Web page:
What contributes to the breakdown of a relationship? Personalities, expectations, family relationships, childhood experiences, and behavior all play significant roles, according to Dr. Edward DiCesare, PhD, a psychologist who specializes in marital and family therapy. Recently, I attended an informative educational session featuring Dr. DiCesare, presented by the Pennsylvania Chapter of the American Academy of Matrimonial Lawyers. The program was designed to help attorneys better understand and contextualize the experiences of our clients during divorce and custody cases. I wanted to share some important takeaways.

Helicopter Parenting of Adults

In the first stage of a marriage, the couple forms a family. They must protect that boundary and not allow their family of origin to interfere. Interfering parents can destroy the foundation of a marriage. It is like helicopter parenting that continues into the adult years. In my practice, I have clients who are adults, yet they receive texts from their mother several times a day. They are never allowed to grow up or even to fail. The parent is not helping them; rather the parent is sabotaging them and their marriage.

Personality Disorders

In a normal healthy marriage, you need to be able to empathize with each other. Spouses with personality disorders are simply incapable of doing so. Narcissists lack empathy. They cannot take criticism and crave admiration. While outwardly charming, they can be very manipulative. Similarly, it is challenging to be in a relationship with a borderline personality. They are insecure, impulsive, and emotionally unstable. They tend to be angry. These are examples of personalities often seen in high-conflict divorces. Knowing how to navigate them effectively is key to working with, or against, these individuals. Otherwise, their characteristic lack of trust will cut off professionals who don't go along with their needs.

Past Trauma

Past trauma plays a role in marriage. An experience that is so fraught with fear and anxiety gets embedded in the brain and cannot be processed at the time, but can resurface with symptoms in the present. That’s true no matter who we marry. However, people tend to gravitate toward those who resemble our past experiences, which could perpetuate a cycle of abuse and trauma.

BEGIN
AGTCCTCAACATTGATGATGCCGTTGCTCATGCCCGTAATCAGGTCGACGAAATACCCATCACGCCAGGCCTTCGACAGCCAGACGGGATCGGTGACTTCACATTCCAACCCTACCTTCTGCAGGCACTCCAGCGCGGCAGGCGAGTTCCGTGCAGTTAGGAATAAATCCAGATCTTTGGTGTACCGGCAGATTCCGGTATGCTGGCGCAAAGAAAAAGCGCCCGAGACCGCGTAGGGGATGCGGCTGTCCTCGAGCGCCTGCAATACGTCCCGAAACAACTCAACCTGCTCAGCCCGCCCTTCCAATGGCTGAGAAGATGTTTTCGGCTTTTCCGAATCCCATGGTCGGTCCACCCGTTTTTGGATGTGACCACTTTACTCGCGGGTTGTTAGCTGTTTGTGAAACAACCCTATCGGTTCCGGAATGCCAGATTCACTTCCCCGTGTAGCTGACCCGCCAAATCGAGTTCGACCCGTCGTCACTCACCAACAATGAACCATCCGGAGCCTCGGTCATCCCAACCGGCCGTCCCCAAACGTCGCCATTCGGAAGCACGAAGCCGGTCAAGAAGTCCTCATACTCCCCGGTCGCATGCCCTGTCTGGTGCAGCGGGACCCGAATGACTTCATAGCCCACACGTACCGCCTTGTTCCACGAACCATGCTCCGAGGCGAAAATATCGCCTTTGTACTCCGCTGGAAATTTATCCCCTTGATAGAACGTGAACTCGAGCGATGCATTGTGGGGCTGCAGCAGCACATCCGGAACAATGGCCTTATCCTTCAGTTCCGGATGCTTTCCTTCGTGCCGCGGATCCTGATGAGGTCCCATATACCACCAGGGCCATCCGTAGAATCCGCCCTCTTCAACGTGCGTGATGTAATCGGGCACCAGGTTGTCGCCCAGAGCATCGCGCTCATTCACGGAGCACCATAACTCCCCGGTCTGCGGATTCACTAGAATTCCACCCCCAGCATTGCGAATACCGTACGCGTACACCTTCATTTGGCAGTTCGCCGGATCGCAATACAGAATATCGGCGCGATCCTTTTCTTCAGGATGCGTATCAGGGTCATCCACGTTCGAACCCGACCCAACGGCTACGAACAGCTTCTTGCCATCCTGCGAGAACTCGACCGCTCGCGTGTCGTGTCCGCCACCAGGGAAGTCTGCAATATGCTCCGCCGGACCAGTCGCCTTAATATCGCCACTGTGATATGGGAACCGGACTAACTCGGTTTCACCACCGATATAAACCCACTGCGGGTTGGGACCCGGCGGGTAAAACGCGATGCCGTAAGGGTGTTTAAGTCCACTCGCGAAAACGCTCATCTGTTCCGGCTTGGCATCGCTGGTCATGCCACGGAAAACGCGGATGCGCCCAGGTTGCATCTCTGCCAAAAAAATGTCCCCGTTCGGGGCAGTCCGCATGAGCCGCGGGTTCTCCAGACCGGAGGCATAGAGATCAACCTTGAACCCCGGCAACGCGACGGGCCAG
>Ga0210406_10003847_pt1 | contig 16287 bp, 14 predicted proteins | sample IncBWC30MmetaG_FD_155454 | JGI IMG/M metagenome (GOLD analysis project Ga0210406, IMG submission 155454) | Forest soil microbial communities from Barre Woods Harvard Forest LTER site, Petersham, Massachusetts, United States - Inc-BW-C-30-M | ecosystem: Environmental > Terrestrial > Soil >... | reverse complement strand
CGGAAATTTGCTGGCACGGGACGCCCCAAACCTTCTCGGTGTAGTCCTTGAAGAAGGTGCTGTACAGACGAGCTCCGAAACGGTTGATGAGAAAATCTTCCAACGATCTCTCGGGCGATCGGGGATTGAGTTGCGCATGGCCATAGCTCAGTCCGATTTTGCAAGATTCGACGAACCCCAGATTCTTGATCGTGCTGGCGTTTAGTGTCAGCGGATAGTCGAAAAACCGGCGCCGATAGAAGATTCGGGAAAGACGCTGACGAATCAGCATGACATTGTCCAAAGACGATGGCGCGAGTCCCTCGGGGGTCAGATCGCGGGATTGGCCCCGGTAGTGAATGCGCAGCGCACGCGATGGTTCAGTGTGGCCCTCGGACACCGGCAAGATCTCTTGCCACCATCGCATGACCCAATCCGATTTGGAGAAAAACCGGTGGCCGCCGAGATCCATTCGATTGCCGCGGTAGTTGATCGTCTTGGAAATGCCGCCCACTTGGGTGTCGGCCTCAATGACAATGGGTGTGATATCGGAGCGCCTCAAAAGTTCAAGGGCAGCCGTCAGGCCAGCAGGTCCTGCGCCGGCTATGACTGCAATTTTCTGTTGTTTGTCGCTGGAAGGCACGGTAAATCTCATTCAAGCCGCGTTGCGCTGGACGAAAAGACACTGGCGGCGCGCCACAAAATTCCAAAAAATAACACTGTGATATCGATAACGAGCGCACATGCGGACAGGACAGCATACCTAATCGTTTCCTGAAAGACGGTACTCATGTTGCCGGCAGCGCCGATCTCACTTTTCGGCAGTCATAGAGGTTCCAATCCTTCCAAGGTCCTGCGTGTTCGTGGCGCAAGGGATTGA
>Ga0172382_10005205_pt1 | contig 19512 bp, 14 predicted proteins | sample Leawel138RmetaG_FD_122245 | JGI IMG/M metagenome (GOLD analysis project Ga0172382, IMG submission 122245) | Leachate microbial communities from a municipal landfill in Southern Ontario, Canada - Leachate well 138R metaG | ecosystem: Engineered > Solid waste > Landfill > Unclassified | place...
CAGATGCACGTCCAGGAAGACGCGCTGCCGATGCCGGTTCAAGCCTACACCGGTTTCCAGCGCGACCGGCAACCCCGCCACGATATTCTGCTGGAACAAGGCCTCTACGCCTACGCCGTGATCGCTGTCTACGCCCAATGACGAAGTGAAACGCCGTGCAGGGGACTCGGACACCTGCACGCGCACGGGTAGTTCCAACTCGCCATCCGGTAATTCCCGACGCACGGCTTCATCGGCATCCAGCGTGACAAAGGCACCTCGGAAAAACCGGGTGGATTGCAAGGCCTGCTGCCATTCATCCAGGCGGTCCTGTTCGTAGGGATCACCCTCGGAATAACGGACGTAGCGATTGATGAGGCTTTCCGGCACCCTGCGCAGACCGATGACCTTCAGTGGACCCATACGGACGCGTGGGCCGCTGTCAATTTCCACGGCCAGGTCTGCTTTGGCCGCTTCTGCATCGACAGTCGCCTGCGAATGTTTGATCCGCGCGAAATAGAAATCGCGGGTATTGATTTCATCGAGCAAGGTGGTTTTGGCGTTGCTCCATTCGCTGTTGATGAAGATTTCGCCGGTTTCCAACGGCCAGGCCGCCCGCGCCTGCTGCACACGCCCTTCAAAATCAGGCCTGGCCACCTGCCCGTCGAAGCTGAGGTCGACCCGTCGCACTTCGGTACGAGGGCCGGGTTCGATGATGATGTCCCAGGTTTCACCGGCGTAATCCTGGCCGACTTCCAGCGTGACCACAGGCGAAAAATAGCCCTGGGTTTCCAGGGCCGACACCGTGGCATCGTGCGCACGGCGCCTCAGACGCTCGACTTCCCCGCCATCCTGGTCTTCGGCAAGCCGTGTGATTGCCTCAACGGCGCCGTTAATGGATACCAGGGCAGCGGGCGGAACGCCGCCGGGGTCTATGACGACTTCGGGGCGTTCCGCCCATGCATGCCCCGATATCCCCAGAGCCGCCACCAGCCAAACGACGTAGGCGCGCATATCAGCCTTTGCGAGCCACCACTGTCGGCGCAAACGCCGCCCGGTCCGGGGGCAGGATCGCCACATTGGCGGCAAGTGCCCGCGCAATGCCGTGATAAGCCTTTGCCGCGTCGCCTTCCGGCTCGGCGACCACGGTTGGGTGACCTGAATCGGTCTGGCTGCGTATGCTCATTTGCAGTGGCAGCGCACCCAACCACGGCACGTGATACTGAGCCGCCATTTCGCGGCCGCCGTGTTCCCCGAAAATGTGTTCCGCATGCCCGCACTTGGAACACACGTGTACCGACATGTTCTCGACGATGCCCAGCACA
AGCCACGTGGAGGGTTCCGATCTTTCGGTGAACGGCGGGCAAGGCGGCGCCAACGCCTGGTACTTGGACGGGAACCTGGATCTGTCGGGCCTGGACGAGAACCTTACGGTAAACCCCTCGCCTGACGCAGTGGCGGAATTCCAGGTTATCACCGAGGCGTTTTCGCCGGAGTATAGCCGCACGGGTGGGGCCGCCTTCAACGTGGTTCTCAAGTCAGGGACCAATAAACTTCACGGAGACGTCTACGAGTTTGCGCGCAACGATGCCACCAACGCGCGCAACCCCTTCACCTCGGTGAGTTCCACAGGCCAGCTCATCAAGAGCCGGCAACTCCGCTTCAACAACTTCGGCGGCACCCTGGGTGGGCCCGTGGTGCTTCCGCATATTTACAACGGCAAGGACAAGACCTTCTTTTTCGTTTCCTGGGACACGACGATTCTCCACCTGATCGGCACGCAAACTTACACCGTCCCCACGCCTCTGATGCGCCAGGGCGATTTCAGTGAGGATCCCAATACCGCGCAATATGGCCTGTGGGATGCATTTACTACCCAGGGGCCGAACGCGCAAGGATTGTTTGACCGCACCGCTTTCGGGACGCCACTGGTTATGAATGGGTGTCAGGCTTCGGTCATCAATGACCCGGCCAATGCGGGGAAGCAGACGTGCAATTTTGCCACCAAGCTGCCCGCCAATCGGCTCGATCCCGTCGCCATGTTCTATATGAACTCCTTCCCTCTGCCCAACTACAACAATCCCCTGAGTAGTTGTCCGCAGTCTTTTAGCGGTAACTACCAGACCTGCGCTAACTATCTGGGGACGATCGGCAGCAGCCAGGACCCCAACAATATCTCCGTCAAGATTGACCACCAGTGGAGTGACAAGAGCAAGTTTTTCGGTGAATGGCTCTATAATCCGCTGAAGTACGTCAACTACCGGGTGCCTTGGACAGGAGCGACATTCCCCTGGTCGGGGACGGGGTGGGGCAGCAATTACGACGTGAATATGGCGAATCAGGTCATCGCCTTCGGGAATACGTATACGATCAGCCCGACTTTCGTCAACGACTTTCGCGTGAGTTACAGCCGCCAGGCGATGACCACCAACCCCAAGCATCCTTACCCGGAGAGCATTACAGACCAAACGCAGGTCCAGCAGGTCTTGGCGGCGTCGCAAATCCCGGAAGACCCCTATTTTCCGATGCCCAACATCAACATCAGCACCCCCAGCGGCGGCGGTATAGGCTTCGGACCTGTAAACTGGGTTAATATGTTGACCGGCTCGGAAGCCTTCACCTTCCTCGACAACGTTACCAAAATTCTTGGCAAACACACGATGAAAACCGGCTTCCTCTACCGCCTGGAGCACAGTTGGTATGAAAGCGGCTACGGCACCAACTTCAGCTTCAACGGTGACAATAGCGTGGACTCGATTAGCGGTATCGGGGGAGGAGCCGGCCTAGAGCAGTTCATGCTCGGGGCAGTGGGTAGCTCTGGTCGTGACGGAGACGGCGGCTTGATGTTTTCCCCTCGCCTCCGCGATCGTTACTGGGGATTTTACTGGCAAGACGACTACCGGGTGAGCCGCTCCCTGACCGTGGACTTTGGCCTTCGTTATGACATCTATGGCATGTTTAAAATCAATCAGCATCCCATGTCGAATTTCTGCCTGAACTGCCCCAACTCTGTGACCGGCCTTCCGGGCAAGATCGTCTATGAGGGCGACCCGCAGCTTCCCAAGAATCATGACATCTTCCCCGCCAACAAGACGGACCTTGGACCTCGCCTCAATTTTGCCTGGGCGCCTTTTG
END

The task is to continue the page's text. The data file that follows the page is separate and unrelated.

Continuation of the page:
Differences in Gender

Psychologically, men do suffer more from divorce, tending towards anger, having higher suicide rates, and experiencing greater feelings of abandonment and rejection than women. Women seem to be more resilient in a divorce. Interestingly, 70% of divorces are initiated by women.

Lack of Communication

A successful marriage depends upon communication. If a couple is divorcing, chances are that communication is not effective. Yet, the court system expects a couple to suddenly communicate effectively and positively as they co-parent. That could be unrealistic. If there is an order for co-parenting counseling, it is helpful to have the psychologist report directly to the court, so the judge fully understands the reality of the couple.

Insights such as these can be particularly valuable in the negotiation process and can contribute to a more strategic and efficient legal process. Instead of focusing solely on legal aspects, we can consider the broader context, including emotional, psychological, and social factors, to provide comprehensive support to our clients.

If you are seeking a top Bucks County family law firm for divorce proceedings, custody or child support in Pennsylvania, we can help. Contact us at 215-340-2207 or email info@bucksfamilylawyers.com.